Yum Yum is an essential part of our Roskilde crew. A literal Yum-ipedia of guitar music (and potentially beyond), we set him the humble task of reviewing a couple of shows at this year’s Roskilde Festival 2012. Here’s the first few featuring The Vaccines, Jack White, The Refused and Hank 3.
Photo: Peter Stanners
There is something eternally satisfying about a band that only plays songs that do not exceed 3 minutes in length, make no effort to launch into elongated guitar solos, and sing choruses which after entering the brain, refuse to leave.
From the opening chord to the final feedback, the kids went crazy to the Vaccines. Not just ordinary crazy, but seriously fucking nuts. I stood next to a 19 year old girl called Hannah whose high pitch scream is still giving me vague concerns that my hearing may be ruined for good; she didn’t stop screaming while the Vaccines were playing and she screamed for a good ten minutes after they had finished.
Some bands leave you short-changed, and others give you more than you paid for. I left the Vaccines damned satisfied, if a little deaf in the left ear.
I could write a small book about Jack White and his all female back up.
For some reason I find Jack White somewhat sexually ambiguous; somehow androgynous, with his marble pallor and fine features. Yet there is absolutely no denying the sexually charged dynamics that pervade his live show.
This enigmatic sexuality is utterly riveting.
Surrounded by a angelic cohort of women in white, White resembled a leader of an unearthly rock and roll cult; a Mormon high priest with his adoring wives, hammering out a primal roar. Each member seemed to compete for Jack’s attentions, snaring him with unwavering eye contact and devotion, only to see him slip away.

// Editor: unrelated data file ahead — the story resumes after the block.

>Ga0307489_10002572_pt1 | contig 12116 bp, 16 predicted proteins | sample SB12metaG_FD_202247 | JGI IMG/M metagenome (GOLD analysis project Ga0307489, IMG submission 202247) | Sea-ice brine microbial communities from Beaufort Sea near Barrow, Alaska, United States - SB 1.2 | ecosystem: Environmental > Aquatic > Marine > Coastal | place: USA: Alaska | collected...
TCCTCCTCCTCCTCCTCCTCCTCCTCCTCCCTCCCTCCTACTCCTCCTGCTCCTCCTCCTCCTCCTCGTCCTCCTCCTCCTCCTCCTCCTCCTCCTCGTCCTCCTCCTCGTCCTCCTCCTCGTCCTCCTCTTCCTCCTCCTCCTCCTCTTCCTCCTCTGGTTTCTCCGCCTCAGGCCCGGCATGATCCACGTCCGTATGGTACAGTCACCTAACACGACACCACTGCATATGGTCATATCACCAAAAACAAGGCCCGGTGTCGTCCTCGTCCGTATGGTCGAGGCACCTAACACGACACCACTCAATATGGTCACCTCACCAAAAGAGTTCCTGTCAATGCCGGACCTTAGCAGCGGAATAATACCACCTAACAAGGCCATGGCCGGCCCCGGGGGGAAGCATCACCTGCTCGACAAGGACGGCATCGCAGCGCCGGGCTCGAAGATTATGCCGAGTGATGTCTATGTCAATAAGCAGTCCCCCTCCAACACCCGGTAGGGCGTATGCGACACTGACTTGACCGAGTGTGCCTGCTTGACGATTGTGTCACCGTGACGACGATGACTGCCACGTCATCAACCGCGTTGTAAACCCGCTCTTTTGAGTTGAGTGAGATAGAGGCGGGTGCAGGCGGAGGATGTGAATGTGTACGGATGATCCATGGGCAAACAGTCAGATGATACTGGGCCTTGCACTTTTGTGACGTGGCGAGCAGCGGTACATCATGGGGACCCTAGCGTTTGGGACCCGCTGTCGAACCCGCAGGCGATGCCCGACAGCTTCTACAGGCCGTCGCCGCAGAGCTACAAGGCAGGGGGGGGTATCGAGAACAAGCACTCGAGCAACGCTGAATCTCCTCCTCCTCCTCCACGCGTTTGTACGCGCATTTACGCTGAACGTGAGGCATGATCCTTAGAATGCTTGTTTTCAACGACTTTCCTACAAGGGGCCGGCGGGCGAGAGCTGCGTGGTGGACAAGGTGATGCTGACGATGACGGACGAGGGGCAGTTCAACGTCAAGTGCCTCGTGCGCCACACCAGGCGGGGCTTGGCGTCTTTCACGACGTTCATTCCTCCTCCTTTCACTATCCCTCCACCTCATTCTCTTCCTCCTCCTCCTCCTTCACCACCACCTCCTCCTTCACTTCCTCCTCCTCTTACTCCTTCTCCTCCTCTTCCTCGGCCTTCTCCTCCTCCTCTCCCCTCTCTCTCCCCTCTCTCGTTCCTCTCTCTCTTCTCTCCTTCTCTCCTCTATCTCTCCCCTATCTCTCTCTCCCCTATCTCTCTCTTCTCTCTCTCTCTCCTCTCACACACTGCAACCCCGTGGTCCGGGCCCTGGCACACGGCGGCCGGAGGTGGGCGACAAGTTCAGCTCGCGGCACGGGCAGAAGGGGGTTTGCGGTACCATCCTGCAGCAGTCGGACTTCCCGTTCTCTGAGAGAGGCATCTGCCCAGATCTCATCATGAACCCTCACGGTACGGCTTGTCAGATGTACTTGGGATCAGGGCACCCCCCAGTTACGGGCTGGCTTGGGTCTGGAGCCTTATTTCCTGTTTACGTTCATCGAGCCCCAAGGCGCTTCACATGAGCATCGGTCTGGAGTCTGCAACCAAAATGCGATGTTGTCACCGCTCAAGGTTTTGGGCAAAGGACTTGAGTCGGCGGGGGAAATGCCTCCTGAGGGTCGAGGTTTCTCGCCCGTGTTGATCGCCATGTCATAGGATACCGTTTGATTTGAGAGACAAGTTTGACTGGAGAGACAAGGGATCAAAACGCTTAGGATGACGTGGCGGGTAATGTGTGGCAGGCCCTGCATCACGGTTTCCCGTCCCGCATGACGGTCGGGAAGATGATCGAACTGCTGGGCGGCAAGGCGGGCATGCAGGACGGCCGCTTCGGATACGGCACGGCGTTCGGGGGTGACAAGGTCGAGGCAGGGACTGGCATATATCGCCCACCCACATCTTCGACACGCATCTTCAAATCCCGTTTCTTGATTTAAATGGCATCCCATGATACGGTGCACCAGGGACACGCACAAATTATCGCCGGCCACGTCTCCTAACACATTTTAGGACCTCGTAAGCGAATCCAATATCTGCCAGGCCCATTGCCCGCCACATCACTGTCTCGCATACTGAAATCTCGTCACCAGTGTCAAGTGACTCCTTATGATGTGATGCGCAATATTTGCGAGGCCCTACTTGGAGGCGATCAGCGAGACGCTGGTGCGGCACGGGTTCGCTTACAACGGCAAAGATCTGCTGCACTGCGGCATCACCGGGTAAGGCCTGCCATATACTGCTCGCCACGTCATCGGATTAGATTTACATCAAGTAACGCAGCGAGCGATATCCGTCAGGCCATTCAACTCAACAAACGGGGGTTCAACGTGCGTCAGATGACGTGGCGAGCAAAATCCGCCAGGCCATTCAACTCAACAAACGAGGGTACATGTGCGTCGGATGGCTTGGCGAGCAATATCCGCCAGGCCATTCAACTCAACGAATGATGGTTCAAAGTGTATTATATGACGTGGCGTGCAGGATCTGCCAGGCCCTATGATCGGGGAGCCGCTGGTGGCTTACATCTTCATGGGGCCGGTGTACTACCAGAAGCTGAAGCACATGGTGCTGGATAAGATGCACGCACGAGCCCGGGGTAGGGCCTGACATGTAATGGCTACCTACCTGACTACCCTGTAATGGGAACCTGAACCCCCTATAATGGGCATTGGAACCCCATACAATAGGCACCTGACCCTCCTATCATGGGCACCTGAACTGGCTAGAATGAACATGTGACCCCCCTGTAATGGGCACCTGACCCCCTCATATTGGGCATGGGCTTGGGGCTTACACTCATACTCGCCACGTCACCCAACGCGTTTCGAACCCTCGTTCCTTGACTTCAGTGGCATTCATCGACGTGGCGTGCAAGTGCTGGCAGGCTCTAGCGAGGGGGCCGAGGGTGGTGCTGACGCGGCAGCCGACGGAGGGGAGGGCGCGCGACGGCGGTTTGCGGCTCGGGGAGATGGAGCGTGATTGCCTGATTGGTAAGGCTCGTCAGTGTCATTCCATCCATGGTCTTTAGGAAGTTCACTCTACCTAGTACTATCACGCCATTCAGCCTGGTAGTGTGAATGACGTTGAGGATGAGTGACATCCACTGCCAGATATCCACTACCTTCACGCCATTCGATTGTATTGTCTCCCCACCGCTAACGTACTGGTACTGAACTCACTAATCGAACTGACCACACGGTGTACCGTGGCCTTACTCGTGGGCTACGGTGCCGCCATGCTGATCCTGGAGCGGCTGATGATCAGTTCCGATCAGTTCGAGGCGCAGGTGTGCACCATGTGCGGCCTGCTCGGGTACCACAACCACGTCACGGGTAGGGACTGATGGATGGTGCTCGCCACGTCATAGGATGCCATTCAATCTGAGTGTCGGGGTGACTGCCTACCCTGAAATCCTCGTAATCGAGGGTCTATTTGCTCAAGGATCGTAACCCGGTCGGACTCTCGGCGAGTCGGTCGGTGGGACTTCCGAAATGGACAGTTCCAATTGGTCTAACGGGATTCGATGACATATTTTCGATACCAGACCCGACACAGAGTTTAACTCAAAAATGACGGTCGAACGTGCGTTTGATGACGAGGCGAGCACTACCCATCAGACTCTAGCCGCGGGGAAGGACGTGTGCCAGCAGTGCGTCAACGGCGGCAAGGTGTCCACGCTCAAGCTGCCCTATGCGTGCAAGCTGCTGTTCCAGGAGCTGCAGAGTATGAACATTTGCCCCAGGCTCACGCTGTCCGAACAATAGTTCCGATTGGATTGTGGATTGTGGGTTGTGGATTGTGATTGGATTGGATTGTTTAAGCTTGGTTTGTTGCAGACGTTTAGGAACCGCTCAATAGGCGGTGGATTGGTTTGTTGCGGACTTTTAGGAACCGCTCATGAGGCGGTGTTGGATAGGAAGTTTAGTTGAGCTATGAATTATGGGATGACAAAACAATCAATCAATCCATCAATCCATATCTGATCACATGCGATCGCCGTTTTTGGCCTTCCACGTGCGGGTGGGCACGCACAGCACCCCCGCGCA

You could absolutely feel the frustrated ecstasy of these encounters. Perhaps the greatest relationship of all was that shared with the drummer. It was with her that White spent most of his time, standing before her, coaxing, and getting more for his troubles.
May we all be blessed with shows like this.
‘I don’t know man, I think it was just odd!’ That was the critical verdict of a buddy of mine of Hank 3.
A feature of Hank Williams number 3 is the multiple musical incarnations that comprise his repertoire. The show can be dissected into three parts, mainly country, country with a punk edge, and then all out metal.
The country was fantastic, the punk a little less so, and the metal utterly appalling. The moral of the story is this: stick to what you do best. If you play killer country but terrible metal, then chances are you should only play the country.
At a point in the show I felt trapped in a no-mans land of schizophrenic confusion. Had I really listened to country music half an hour ago, or did I simply imagine it? Did I like it, or only half remember that I did? What is this drink in my hand? Why am I drinking a mojito? I thought I ordered a beer? Why is Hank now wearing leather shoulder pads? Why am I now listening to grind core? Am I loosing my mind.
I do love Hank. Hell, I even own his records. Yet I feel it is for the good of all if someone could politely tap him on the shoulder, commend his gun collection to set the right tone, and then subtly get it in there that he needs to drop the metal from the show. My brain simply can’t handle it.
God damn; get ready and prepare to get crazy. Like a fist to the face, here come The Refused. After a 14-year hiatus, the Swedish legends from the hillbilly badlands of the far North are back.
From the absolute second the black curtain, which shrouded the stage from view, came down, The Refused launched a hardcore punk assault that seemed to make the very earth beneath our feet shudder.
In the days of old, The Refused were known for playing intimate clubs and packed basements; there was talk in the media area if they were really cut out for a festival show, if they could fill such a stage. Could the Swedes, now in their 40’s, pull it off?
Let the skeptics take note: they didn’t just fill the state; they tore that bastard apart beam by beam. Lyxzen put on a roaring performance, delivering his vocal a barrage like a cannonade while busting out dance moves like an undead James Brown.
In my humble opinion, The Refused put on the best show of Roskilde 2012.
Yeah, I said it. Better than Jack White. Tell your friends.